12-14 As the “somehow” already admits, Paul’s final state of being in complete unity with Christ is still future - full knowledge of Christ, resurrection, and so on, await Christ’s return. Christ took hold of Paul for this final state and now Paul presses on to take hold of that state. Paul, however, has not yet arrived but he keeps moving in that direction. This process or activity is not so much a matter of earning merits or becoming a better person but rather running with one’s eyes on the prize - Christ. This is not an ordinary race with only one winner but where all who run may achieve the prize (but still they must run). With eyes focused on the prize, all else that might seem important pales in comparison (as he said several verses earlier) and this helps to order his life towards the goal, which comes from God’s call into his kingdom. This call into the kingdom is describe as “upwards”, which often has the idea of “heavenwards”. Paul is called to live in heavenly reality - divine reality - the reality of God’s kingdom, his will being done on earth as it is in heaven - the power and the presence of God. As he hints in verse 20 and says also in Ephesians (we are already seated with Christ “in the heavenly realms”), we are already in heaven, though it has not fully come yet to earth. So that final state discussed so far, Paul maintains, is one we have a foretaste of even now.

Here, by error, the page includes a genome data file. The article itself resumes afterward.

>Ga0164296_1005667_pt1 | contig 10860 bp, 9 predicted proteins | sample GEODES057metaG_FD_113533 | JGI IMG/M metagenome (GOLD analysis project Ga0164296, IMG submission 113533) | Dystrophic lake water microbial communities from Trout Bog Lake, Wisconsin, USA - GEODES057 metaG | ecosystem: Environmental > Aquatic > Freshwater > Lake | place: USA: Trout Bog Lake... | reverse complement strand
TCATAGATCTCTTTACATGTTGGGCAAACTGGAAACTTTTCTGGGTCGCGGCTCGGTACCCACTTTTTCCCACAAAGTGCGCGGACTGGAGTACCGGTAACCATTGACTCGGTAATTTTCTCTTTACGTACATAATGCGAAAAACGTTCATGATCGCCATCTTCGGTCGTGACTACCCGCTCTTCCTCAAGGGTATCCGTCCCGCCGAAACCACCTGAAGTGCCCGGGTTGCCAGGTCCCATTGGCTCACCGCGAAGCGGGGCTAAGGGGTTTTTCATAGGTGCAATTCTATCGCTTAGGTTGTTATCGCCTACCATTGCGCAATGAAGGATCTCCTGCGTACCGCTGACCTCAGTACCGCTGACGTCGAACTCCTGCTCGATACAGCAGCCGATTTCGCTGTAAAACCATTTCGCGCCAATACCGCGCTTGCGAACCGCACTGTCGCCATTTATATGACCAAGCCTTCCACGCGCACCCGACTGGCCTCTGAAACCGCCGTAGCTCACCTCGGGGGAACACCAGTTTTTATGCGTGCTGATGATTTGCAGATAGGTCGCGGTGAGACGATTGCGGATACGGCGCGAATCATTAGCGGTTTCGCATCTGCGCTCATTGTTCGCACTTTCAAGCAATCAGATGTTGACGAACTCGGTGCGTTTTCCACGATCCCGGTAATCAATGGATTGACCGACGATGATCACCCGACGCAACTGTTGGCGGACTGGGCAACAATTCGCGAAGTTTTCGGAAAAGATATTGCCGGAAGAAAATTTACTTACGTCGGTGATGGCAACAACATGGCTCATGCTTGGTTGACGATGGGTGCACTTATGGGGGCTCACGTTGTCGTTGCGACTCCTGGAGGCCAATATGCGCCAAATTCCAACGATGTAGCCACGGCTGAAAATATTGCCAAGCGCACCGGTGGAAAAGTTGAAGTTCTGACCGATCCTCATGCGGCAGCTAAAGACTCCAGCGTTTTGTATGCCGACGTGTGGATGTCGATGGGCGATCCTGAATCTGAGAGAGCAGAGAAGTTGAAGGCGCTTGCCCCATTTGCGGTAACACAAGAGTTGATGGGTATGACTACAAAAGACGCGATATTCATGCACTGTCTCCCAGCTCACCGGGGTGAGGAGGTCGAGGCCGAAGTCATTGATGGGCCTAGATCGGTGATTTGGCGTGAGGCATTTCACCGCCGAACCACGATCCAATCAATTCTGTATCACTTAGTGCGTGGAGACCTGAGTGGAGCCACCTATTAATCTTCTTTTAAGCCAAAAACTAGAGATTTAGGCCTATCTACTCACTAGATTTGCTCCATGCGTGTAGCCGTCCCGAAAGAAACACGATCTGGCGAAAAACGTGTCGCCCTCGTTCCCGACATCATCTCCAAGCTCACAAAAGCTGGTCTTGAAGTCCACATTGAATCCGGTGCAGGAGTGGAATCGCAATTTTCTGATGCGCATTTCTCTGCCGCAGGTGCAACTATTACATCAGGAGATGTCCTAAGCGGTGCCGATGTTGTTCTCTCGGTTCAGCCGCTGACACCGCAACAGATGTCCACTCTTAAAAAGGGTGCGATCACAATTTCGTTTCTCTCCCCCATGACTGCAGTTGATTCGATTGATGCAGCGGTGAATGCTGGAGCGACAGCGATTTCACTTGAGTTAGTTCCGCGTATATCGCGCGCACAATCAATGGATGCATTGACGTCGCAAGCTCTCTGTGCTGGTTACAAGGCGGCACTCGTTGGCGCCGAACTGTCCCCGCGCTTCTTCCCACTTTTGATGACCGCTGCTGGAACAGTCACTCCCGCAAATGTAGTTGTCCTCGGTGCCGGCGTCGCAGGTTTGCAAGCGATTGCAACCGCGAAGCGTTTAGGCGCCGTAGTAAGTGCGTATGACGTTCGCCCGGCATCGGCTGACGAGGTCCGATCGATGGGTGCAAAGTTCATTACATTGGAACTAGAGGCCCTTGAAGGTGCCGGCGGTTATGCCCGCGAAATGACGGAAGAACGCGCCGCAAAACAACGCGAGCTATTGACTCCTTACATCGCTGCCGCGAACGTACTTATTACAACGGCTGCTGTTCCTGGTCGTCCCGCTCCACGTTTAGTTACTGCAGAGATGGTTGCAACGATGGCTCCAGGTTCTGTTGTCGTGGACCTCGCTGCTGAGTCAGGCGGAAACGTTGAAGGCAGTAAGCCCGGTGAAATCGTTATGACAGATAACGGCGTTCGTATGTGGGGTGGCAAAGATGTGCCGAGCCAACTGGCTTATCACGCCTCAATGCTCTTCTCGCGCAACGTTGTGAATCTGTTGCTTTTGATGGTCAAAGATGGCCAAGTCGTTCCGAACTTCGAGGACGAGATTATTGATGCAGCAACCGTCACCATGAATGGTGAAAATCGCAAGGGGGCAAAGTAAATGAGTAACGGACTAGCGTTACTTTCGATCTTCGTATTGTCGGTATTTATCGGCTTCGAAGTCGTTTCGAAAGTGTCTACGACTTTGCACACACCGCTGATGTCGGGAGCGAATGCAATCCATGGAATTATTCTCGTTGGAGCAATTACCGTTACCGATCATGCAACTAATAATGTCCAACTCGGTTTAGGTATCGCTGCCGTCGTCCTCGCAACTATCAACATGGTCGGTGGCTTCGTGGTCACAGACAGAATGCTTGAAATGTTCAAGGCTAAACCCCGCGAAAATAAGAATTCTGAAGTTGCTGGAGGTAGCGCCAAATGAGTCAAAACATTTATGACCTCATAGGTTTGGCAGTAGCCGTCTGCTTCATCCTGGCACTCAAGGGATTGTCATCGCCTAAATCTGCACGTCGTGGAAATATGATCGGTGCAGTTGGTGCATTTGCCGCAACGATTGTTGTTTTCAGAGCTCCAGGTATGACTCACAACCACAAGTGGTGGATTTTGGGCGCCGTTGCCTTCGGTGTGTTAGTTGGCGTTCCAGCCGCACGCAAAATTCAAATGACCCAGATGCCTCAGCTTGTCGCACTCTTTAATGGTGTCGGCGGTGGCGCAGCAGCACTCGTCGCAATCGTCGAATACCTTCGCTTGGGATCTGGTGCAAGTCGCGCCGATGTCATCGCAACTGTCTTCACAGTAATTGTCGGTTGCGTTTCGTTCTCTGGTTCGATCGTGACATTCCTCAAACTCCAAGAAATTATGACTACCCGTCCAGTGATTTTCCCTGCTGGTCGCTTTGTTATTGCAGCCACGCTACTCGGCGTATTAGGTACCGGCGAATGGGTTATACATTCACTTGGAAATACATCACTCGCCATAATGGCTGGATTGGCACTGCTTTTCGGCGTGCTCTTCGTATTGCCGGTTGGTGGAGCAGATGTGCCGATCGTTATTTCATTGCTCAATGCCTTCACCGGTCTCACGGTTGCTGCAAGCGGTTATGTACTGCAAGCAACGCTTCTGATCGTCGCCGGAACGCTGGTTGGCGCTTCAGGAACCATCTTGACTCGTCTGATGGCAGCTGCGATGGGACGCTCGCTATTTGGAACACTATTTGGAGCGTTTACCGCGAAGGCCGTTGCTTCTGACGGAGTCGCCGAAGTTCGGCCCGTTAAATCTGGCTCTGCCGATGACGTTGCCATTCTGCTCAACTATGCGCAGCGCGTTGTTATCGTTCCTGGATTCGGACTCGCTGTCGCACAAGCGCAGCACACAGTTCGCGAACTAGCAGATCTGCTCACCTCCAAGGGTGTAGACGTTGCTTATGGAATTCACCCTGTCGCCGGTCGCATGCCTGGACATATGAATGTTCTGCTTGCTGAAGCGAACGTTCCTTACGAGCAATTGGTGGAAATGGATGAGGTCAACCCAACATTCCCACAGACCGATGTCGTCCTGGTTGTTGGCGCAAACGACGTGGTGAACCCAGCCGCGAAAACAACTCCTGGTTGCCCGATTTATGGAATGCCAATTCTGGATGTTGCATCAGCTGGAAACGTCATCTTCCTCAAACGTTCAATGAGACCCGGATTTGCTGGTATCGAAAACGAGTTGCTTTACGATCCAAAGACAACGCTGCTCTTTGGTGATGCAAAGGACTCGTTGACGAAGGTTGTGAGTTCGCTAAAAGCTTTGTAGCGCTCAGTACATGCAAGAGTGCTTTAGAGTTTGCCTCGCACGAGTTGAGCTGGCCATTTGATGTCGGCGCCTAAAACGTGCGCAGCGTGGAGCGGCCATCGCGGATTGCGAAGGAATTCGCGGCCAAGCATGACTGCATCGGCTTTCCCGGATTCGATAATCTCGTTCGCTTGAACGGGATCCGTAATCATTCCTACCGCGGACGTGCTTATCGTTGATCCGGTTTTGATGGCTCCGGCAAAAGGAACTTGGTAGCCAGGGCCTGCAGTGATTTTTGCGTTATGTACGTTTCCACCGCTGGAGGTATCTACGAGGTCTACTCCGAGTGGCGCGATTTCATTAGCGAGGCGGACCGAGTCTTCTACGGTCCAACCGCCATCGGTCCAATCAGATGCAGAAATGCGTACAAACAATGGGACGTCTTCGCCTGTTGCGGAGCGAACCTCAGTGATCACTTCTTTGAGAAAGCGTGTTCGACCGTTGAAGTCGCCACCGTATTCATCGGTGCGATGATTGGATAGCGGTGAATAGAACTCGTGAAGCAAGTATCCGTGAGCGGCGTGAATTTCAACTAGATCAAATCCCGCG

15-16 The adjective Paul uses to describe himself and others here (“mature” or “perfect”) is the adjective form of the verb Paul used in verse 12 to maintain that he has not yet reached his final state, his goal of Christ. Using this play on words, Paul affirms that though he has not yet reached his goal, he is already living in the light of it, with his eyes focused on it, in the foretaste of that goal, in the power and presence of God already available to Christians in Jesus. Those who are like Paul in this should take Paul’s same mindset, which is that of Jesus. Those in Philippi who might not think in such a manner will have that goal - that final state - revealed to them by God so that they may also have the mindset of Paul and Jesus. We are, however, to live according to what we have already attained - the power and presence of God that we possess in anticipation of that final state which is still future.

So we should set our eyes on Christ. (After all, we veer towards what we stare at - which is why when you’re driving on a cliff it is best to keep your eyes on the road and why drunks tend to crash into lights at night). God has given us his Spirit and empowered us even now in advance of the Second Coming - we should make use of that!